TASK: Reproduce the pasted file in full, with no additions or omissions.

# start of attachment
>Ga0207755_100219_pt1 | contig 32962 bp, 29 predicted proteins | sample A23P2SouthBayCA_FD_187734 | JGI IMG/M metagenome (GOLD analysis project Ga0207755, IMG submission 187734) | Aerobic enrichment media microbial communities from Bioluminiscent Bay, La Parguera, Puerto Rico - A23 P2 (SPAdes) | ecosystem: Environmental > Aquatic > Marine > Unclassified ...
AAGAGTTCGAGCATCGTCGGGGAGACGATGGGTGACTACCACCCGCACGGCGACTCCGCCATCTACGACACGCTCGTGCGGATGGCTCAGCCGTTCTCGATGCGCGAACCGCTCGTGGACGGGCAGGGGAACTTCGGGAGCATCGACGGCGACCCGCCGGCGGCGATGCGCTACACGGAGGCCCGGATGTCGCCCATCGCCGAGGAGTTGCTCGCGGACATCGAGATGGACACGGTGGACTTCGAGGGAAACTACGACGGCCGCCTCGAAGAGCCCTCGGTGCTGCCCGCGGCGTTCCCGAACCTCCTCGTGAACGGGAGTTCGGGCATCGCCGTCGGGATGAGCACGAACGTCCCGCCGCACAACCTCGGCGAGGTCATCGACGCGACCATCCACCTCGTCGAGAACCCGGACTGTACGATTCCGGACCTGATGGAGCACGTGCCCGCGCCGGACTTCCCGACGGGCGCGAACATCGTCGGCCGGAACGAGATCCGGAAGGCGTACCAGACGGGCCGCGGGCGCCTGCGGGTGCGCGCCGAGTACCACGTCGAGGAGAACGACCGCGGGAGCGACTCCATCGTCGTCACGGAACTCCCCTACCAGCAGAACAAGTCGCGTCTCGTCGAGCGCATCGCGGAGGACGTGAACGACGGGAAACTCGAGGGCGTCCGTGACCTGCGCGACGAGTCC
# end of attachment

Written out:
>Ga0207755_100219_pt1 | contig 32962 bp, 29 predicted proteins | sample A23P2SouthBayCA_FD_187734 | JGI IMG/M metagenome (GOLD analysis project Ga0207755, IMG submission 187734) | Aerobic enrichment media microbial communities from Bioluminiscent Bay, La Parguera, Puerto Rico - A23 P2 (SPAdes) | ecosystem: Environmental > Aquatic > Marine > Unclassified ...
AAGAGTTCGAGCATCGTCGGGGAGACGATGGGTGACTACCACCCGCACGGCGACTCCGCCATCTACGACACGCTCGTGCGGATGGCTCAGCCGTTCTCGATGCGCGAACCGCTCGTGGACGGGCAGGGGAACTTCGGGAGCATCGACGGCGACCCGCCGGCGGCGATGCGCTACACGGAGGCCCGGATGTCGCCCATCGCCGAGGAGTTGCTCGCGGACATCGAGATGGACACGGTGGACTTCGAGGGAAACTACGACGGCCGCCTCGAAGAGCCCTCGGTGCTGCCCGCGGCGTTCCCGAACCTCCTCGTGAACGGGAGTTCGGGCATCGCCGTCGGGATGAGCACGAACGTCCCGCCGCACAACCTCGGCGAGGTCATCGACGCGACCATCCACCTCGTCGAGAACCCGGACTGTACGATTCCGGACCTGATGGAGCACGTGCCCGCGCCGGACTTCCCGACGGGCGCGAACATCGTCGGCCGGAACGAGATCCGGAAGGCGTACCAGACGGGCCGCGGGCGCCTGCGGGTGCGCGCCGAGTACCACGTCGAGGAGAACGACCGCGGGAGCGACTCCATCGTCGTCACGGAACTCCCCTACCAGCAGAACAAGTCGCGTCTCGTCGAGCGCATCGCGGAGGACGTGAACGACGGGAAACTCGAGGGCGTCCGTGACCTGCGCGACGAGTCC